Chuck Klosterman on scene, essentially

from Klosterman’s interview with Michael Piafsky in The Missouri Review, Fall 2008

“In essay writing you can’t explain things enough. The better you explain something, the more detailed the argument is structured, the better it is. But in a novel, you are better off underexplaining things. You can have two characters having a conversation, and it doesn’t matter if the tangible interaction is technically unclear; you can still get a sense or a feeling from it, and you can somehow understand if the interaction is vaguely about envy or confusion or despair. And then the reader . . . comes to a unique conclusion.”

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5 Comments

Filed under essay-narrative, fiction, journalism, NOTED, scene

5 responses to “Chuck Klosterman on scene, essentially

  1. David Sanders

    Good point. And a nice quote, Richard. In other words, it’s not about the information; it’s about the interaction.

  2. John

    Thanks for clarifying that I am an essayist, not a novelist.

  3. I disagree with this:

    “In essay writing you can’t explain things enough. The better you explain something, the more detailed the argument is structured, the better it is.”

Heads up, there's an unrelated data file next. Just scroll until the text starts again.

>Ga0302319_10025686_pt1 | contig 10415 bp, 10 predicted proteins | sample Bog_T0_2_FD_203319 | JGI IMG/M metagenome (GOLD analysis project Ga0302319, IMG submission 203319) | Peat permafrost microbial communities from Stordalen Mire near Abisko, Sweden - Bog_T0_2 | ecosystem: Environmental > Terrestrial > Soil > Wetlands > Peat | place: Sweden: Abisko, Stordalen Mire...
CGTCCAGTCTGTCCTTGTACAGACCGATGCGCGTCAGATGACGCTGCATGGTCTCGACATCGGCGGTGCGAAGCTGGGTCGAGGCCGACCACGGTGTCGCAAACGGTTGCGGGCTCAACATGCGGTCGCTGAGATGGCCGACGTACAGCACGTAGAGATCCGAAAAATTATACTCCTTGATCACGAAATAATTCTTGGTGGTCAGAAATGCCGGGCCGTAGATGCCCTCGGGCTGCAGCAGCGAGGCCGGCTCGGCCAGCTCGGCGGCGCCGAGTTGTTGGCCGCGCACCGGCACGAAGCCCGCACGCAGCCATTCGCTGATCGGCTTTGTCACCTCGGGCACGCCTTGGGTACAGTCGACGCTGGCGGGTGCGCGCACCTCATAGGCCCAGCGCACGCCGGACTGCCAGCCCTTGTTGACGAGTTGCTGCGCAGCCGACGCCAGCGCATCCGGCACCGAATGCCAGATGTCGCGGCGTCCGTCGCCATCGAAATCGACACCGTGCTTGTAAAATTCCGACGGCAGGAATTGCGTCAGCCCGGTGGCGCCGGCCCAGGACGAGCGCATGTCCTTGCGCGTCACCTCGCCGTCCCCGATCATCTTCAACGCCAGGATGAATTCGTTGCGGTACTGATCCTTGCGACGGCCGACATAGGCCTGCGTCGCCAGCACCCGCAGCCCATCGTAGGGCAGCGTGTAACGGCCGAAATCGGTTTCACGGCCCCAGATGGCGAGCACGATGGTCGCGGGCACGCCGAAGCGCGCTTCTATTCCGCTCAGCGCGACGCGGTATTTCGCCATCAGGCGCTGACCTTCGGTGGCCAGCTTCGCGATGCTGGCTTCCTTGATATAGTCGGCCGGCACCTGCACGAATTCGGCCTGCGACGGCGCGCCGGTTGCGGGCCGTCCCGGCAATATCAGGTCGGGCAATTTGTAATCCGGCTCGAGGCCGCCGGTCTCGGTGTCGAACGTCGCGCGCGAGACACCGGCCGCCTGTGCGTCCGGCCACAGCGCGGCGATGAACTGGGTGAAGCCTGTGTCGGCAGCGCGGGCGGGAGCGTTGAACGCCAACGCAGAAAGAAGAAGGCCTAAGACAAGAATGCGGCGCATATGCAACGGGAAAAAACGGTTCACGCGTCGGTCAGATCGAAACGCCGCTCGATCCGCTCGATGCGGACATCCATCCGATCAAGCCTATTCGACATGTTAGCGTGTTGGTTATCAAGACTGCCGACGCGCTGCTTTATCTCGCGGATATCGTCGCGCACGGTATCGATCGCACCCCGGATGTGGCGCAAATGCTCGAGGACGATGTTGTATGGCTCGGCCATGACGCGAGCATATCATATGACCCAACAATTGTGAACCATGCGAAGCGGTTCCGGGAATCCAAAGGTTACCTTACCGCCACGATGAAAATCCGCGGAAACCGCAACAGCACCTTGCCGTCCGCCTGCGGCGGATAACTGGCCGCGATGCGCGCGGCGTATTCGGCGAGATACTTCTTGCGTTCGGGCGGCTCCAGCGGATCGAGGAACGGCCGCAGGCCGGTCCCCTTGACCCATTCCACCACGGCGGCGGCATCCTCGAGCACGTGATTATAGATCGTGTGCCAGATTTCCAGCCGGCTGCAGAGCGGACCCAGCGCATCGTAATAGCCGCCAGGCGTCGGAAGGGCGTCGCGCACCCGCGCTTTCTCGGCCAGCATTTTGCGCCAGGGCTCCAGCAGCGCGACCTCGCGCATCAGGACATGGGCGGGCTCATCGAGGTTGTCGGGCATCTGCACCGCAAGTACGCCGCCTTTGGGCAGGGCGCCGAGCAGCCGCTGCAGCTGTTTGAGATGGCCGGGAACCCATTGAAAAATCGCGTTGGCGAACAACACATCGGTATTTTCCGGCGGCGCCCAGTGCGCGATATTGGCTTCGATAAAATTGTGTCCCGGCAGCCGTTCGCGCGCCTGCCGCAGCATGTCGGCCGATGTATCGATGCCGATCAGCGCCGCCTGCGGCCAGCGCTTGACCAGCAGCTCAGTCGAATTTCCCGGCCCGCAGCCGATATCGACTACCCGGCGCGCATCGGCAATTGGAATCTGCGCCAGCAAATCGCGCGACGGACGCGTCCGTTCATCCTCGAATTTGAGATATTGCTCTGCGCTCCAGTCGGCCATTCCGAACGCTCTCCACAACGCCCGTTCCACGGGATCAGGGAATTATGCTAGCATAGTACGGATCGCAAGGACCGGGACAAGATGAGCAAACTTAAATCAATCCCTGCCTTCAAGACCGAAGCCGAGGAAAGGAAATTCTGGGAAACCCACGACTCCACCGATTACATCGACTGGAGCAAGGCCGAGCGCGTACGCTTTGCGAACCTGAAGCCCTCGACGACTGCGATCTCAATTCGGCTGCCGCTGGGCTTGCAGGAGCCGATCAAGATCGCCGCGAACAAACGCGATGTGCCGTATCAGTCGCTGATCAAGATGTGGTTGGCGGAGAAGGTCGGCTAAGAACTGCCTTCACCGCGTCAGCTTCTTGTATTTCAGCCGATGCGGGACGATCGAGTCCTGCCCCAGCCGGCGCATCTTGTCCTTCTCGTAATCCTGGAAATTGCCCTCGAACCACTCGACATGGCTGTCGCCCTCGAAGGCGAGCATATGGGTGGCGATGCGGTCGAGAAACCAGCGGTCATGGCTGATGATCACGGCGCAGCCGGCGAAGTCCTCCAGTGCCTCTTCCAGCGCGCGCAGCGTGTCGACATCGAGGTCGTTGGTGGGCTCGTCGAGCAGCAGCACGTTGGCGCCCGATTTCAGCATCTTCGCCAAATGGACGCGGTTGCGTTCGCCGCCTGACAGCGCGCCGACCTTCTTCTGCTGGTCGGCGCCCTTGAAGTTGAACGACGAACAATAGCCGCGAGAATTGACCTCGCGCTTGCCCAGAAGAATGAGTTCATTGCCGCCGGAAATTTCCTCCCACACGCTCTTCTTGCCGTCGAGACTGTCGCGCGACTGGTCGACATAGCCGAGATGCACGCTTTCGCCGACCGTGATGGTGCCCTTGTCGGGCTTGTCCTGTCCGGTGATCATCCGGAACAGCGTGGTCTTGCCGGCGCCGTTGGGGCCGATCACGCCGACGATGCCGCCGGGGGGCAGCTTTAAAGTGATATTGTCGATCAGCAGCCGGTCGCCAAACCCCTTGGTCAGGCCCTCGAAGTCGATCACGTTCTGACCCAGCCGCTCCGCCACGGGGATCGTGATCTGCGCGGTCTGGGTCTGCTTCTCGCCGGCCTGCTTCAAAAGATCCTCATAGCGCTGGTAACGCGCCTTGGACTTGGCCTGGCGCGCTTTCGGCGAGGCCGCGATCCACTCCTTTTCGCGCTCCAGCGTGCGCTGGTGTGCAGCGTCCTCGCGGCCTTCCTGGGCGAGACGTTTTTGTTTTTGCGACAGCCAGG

Everything Klosterman says below is true of dialogue in nonfiction as well:

    “You can have two characters having a conversation, and it doesn’t matter if the tangible interaction is technically unclear; you can still get a sense or a feeling from it, and you can somehow understand if the interaction is vaguely about envy or confusion or despair. And then the reader . . . comes to a unique conclusion.”

    And over-explaining your point is boring, no matter the genre.

    But perhaps I misunderstand.

  4. Mega dittos, Dinty. My take: he was exaggerating to make a point. Is it a point? I actually thought he was talking about the stereotype of the essay, staid and thorough, and not what he actually writes or what’s mostly being published—certainly not what’s artistic nonfiction.